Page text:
[0020]FIG. 3 is a diagram that shows a typical network configuration to which a request router of the present invention is applied;

[0021]FIG. 4 is a flowchart that shows a typical request routing process of the present invention;

[0022]FIG. 5 is a diagram that shows a typical structure of a data request message/authentication request message;

[0023]FIG. 6 is a diagram that shows a typical structure of a data response message/authentication response message;

[0024]FIG. 7 is a diagram that shows a typical structure of a path calculation & path setting request message of the present invention;

[0025]FIG. 8 is a diagram that shows a typical structure of a path calculation & path setting response message of the present invention;

[0026]FIG. 9 is a diagram that shows a typical structure of a path setting request message;

[0027]FIG. 10 is a diagram that shows a typical structure of a path setting response message;

[0028]FIG. 11 is a diagram that shows a typical structure of router R12's label table;

[0029]FIG. 12 is a diagram that shows a typical structure of router R13's label table;

[0030]FIG. 13 is a diagram that shows a typical structure of router R11's label table;

[0031]FIG. 14 is a flowchart of a process that is different from a request routing process of the present invention, which is shown in FIG. 4;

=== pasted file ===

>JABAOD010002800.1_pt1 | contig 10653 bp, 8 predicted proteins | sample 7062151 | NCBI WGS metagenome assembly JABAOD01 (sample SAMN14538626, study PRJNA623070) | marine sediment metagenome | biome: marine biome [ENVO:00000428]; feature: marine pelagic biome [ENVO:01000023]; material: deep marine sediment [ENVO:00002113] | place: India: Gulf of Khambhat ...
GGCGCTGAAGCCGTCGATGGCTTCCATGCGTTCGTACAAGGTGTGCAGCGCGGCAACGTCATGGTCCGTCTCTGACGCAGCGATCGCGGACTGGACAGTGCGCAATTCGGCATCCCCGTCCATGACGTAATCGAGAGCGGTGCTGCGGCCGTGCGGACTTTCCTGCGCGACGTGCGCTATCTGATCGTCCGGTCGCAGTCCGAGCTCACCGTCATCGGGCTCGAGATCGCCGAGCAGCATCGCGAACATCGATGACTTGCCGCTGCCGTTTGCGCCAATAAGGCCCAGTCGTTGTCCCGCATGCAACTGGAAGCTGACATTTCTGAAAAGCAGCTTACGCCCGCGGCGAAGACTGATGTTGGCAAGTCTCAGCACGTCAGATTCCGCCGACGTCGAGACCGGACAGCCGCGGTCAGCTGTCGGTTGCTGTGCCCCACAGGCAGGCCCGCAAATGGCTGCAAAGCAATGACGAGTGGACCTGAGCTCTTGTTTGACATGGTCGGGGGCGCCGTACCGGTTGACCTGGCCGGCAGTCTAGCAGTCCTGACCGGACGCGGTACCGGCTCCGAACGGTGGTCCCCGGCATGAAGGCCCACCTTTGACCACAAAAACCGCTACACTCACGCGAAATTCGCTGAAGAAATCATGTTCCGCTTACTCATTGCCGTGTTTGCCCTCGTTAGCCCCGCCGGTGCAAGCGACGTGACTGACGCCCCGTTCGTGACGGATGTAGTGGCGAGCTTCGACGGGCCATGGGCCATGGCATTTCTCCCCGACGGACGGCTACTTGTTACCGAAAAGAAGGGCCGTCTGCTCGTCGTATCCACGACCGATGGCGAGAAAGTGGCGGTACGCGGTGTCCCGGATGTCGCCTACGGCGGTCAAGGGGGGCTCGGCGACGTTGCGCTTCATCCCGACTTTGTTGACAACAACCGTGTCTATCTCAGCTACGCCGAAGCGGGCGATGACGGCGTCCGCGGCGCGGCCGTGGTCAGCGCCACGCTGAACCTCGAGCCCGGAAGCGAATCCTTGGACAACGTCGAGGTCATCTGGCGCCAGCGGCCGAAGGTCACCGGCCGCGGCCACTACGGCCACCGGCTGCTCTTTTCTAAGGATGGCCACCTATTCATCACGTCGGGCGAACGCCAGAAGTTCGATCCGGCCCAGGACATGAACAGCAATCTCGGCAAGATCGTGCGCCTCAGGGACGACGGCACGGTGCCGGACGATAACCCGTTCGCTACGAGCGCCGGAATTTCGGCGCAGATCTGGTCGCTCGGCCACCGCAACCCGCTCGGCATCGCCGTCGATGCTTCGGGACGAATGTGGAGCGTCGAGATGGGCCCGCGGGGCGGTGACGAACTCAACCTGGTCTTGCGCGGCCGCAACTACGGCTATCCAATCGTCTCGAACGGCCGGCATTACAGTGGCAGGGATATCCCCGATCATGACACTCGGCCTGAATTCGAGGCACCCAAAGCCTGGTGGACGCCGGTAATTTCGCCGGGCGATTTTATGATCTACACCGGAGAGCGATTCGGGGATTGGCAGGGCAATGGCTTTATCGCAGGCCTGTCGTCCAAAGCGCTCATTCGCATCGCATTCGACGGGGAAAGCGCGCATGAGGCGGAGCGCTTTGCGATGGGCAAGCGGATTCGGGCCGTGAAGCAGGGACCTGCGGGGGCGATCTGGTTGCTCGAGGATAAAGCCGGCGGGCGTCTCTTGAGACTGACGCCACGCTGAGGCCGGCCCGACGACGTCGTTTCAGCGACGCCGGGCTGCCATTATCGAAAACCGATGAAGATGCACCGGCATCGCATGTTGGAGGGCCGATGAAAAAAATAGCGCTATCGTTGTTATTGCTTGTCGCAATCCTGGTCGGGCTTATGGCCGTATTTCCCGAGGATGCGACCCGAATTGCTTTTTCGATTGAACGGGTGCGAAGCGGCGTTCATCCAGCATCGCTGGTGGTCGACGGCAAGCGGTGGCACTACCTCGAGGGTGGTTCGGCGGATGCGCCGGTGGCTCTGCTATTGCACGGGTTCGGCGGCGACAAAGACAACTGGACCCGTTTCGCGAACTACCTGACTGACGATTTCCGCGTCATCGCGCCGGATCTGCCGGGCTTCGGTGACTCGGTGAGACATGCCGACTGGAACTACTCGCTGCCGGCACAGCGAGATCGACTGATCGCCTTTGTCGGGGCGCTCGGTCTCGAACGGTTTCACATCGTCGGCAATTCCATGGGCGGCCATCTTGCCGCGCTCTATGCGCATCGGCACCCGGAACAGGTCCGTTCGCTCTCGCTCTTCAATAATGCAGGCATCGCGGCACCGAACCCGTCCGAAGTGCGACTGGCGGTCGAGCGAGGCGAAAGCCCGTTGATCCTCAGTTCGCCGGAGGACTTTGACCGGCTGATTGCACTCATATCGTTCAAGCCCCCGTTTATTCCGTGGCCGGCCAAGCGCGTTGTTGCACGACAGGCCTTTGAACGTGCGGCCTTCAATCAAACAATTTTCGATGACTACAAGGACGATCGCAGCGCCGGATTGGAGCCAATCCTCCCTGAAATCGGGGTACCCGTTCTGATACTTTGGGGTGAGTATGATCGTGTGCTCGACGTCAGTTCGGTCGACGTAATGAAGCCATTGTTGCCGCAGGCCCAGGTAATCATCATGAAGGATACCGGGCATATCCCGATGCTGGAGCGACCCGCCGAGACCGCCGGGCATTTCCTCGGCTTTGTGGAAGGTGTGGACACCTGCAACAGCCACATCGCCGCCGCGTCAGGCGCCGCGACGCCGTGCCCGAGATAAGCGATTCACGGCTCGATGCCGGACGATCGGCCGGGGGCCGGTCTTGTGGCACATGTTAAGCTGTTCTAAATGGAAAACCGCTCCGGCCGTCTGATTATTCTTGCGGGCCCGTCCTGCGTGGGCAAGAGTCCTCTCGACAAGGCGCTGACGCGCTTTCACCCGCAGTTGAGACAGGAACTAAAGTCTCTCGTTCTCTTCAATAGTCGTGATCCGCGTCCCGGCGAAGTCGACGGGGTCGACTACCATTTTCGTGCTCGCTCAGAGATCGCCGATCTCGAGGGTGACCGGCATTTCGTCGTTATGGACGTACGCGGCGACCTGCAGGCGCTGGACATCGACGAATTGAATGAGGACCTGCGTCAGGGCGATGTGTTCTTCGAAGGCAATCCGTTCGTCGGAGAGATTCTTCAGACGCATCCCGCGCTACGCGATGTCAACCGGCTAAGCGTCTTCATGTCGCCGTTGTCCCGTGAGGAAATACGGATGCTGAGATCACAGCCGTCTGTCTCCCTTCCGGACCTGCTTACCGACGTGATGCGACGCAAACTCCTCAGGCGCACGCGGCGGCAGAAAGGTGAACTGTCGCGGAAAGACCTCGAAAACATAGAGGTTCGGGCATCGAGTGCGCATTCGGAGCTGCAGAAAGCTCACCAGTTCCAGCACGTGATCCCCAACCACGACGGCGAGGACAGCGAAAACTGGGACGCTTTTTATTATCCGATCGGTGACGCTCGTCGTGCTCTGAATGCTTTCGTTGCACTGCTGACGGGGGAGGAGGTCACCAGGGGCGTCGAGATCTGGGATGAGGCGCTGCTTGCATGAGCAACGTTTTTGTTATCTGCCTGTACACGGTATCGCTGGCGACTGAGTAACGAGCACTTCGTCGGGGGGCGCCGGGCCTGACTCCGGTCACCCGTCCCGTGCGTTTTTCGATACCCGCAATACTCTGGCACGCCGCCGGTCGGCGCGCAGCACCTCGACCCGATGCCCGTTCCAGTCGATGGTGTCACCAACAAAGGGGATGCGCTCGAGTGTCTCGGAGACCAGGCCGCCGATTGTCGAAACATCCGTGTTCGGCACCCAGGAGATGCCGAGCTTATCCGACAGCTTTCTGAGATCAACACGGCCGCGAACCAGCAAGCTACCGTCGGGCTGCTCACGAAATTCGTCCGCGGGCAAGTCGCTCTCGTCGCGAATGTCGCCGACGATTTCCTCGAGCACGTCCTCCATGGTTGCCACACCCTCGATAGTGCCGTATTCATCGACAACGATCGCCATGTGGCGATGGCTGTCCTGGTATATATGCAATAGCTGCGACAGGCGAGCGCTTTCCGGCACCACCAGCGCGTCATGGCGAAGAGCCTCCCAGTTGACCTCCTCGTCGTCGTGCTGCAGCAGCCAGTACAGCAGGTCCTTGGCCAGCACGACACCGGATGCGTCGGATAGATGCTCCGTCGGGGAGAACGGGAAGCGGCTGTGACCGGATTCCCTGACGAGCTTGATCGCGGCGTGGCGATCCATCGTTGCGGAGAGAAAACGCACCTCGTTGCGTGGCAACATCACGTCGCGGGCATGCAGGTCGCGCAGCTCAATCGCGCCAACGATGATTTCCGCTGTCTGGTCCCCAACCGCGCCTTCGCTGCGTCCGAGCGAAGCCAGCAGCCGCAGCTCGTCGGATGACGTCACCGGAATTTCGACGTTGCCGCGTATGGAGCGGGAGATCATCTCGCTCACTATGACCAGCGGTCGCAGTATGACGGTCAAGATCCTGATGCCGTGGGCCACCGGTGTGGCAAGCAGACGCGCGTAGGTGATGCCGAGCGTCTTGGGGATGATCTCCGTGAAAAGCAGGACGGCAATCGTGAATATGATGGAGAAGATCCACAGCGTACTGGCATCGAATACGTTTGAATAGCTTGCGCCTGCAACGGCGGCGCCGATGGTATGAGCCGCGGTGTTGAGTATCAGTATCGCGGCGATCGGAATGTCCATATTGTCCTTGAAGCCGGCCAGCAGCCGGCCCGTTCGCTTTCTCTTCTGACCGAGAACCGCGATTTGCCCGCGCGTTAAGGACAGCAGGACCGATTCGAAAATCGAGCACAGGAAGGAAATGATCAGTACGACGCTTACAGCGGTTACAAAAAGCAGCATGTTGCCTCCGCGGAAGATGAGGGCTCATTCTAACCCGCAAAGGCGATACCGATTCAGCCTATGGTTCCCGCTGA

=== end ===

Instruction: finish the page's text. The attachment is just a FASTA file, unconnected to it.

[0032]FIG. 15 depicts data delivery paths in a typical network configuration to which a request router of the present invention is applied;

[0033]FIG. 16 depicts data delivery paths in a typical network configuration to which a conventional request router is applied;

[0034]FIG. 17 is a diagram that shows a typical structure of a user information table, which is stored within request router RR1 of the present invention;

[0035]FIG. 18 is a diagram that shows a typical structure of a data management table, which is stored within the request router RR1 of the present invention;

[0036]FIG. 19 is a diagram that shows a typical structure of a delivery server information table, which is stored within the request router RR1 of the present invention;

[0037]FIG. 20 is a diagram that shows a typical structure of a delivery path information table, which is stored within the request router RR1 of the present invention;